It's easy to find examples of how merging the best of the real world and digital helps brands. For example, Best Buy, a brand many thought would be "showroomed" out of existence a few years ago, has thrived thanks to a strategy that combines the best of e-commerce and physical retail for customers. Retailers have seen tremendous growth in "click-and-collect" behaviors where customers buy online and pick up at a store; Adobe found that click-and-collect orders grew 46% year over year during a recent one-month period. Meanwhile, another study found that opening and closing a physical store can have a measurable impact on online traffic and image.

All brands--even exclusively digital ones--benefit by recognizing the role of digital and real-world behaviors in improving the customer experience. And if you're in a digital role siloed from physical operations (or vice versa), your success still depends on your ability to recognize how customers want their online and offline experiences merged. (Gartner clients can learn more with the report, "Create Actionable, Insight-Driven Journey Maps.")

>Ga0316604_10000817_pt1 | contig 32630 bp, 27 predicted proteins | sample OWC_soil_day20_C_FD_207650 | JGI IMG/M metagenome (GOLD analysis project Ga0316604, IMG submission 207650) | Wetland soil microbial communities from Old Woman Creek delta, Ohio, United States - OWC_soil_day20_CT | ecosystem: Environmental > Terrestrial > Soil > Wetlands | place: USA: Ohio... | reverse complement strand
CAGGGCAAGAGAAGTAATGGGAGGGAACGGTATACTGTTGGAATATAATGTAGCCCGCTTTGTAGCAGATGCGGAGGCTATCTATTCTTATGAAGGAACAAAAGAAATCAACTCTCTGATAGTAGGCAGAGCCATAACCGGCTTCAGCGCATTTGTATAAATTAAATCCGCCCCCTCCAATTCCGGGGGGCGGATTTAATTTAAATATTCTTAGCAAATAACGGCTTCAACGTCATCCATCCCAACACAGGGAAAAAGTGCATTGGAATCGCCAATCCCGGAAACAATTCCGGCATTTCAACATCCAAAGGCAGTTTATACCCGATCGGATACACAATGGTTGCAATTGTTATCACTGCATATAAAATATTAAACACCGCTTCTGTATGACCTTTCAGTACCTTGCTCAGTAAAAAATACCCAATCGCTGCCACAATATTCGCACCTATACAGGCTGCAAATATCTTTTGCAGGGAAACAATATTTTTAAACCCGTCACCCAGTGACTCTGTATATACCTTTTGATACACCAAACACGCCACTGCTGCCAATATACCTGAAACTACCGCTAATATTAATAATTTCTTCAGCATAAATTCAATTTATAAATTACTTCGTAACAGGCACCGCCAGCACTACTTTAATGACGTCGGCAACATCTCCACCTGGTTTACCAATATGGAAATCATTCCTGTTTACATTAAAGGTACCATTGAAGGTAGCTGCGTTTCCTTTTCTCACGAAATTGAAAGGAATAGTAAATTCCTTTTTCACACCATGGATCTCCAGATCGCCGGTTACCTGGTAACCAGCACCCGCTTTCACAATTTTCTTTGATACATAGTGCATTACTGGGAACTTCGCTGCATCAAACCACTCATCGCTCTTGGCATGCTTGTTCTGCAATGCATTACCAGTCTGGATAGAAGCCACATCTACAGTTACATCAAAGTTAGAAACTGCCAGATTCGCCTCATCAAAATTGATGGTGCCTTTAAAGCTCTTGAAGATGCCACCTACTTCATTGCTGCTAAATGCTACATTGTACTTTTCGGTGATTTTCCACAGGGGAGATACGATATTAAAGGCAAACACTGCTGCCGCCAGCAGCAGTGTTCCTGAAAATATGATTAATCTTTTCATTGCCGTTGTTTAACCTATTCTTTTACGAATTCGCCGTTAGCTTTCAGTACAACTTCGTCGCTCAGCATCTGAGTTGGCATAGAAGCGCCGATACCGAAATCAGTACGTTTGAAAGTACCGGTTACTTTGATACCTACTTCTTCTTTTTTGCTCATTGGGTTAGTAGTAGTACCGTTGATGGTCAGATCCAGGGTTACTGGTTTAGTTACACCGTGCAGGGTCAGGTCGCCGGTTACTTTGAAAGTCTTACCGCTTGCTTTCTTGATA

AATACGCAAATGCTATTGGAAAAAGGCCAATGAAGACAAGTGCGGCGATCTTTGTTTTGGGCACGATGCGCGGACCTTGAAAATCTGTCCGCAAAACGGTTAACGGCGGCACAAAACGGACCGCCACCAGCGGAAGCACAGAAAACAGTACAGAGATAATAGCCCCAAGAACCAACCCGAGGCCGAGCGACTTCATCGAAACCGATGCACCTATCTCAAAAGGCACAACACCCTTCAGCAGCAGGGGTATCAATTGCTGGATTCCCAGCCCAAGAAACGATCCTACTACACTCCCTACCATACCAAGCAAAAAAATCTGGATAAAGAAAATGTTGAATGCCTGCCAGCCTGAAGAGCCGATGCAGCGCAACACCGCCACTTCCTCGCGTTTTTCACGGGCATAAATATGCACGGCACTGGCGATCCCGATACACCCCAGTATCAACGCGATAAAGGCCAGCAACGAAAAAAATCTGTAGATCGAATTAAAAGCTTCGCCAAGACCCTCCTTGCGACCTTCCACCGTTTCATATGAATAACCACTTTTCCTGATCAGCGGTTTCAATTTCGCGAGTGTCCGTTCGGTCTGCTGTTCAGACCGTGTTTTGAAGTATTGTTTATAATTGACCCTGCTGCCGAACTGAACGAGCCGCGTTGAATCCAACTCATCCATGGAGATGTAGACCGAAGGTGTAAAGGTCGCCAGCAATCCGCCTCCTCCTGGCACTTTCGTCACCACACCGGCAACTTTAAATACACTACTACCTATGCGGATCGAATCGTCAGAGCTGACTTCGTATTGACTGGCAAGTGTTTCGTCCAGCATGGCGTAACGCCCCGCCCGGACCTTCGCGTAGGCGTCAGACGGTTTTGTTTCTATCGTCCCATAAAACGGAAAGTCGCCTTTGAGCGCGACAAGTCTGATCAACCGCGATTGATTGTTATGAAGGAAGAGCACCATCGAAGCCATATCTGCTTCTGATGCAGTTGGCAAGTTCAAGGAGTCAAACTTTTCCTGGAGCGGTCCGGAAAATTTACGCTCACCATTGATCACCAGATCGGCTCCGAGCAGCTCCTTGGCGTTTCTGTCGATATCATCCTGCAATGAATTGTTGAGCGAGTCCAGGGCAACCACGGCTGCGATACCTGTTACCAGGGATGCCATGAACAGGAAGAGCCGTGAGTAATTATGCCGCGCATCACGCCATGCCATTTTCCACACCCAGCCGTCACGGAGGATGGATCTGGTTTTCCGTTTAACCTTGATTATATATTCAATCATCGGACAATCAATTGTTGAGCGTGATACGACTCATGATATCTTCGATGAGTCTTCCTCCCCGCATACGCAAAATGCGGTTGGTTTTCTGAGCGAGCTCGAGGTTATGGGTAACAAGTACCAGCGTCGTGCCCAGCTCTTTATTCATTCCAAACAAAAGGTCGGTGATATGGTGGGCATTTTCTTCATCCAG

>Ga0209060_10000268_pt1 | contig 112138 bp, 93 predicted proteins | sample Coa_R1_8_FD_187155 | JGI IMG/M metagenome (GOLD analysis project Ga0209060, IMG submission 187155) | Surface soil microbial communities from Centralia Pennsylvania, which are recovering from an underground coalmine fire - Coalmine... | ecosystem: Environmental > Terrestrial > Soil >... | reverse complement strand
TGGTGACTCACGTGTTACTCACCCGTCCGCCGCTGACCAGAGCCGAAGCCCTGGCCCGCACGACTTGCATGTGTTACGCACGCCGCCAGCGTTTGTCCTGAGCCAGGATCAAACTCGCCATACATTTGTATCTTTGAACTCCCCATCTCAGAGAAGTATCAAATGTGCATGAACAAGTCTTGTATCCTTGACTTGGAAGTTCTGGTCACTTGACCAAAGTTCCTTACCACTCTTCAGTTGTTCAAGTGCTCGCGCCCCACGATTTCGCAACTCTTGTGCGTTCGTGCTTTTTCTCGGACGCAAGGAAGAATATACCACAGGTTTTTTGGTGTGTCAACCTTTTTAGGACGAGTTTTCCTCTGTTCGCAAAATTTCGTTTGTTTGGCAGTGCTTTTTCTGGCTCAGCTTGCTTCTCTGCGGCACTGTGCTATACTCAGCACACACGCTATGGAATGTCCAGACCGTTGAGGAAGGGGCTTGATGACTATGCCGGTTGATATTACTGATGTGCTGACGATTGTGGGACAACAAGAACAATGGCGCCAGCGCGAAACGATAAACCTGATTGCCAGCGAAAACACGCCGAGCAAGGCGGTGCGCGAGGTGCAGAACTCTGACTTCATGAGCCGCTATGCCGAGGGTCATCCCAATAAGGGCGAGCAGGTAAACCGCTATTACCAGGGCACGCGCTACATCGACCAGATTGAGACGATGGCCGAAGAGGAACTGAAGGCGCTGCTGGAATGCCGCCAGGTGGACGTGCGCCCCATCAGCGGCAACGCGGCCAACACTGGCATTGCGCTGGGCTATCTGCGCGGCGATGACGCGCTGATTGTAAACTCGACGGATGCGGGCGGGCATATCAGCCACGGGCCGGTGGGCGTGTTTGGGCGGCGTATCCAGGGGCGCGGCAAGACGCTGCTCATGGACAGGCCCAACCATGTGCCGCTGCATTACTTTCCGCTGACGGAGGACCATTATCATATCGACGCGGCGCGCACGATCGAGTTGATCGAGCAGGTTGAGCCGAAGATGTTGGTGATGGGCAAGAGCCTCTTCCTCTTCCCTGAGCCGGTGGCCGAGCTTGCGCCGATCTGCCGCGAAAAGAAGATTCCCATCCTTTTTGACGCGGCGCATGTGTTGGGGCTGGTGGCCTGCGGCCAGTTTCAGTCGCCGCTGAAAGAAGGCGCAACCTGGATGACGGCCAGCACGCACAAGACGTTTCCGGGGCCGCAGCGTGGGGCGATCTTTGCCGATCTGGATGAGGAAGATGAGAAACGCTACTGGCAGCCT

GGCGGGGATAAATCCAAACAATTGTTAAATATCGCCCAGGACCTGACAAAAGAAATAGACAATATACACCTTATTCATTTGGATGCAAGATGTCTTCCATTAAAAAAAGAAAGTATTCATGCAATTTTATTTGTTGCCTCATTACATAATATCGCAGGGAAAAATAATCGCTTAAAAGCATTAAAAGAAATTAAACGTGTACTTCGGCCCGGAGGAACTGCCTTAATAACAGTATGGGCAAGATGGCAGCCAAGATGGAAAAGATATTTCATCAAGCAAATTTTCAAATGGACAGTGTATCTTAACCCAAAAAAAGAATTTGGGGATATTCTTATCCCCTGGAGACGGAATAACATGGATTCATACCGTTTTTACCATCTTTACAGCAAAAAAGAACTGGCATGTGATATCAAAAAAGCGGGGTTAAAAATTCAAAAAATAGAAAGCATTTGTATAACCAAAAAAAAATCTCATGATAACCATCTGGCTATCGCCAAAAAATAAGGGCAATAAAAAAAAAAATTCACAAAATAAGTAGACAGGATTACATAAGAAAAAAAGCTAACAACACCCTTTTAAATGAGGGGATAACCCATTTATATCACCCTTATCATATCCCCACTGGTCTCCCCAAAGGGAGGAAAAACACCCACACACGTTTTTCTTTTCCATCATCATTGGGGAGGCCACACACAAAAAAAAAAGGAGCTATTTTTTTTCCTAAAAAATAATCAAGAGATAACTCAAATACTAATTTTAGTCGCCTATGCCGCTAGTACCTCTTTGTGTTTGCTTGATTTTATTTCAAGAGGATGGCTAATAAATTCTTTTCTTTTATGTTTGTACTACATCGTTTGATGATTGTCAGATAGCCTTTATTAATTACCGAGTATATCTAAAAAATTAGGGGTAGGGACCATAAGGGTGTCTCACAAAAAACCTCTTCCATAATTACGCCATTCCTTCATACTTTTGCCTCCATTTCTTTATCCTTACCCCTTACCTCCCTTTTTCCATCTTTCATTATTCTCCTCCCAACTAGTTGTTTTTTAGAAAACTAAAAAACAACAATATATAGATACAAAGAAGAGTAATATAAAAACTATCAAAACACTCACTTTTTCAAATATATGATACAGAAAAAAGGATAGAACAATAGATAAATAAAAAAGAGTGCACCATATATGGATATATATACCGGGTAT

Personalization

Like "digital," the word "personalization" represents a positive approach to customer experience--people want and appreciate personalized experiences. The reason this word can raise CX concerns is in how personalization is used by marketers. The critical question is whether your personalization strategies are intended to improve the brand or the customer. The two are not at all mutually exclusive, but a CX strategy is not a CX strategy if it is measured only in increased revenue and not in changes to customer satisfaction, loyalty, and advocacy.

To do personalization right for CX, it is essential to be "outside-in," which means understanding and meeting customer expectations and measuring the impact to the customer. One place to start is to develop, study and understand your different personas, which helps you to define the varied sorts of content, experiences, and features desired by different groups of customers.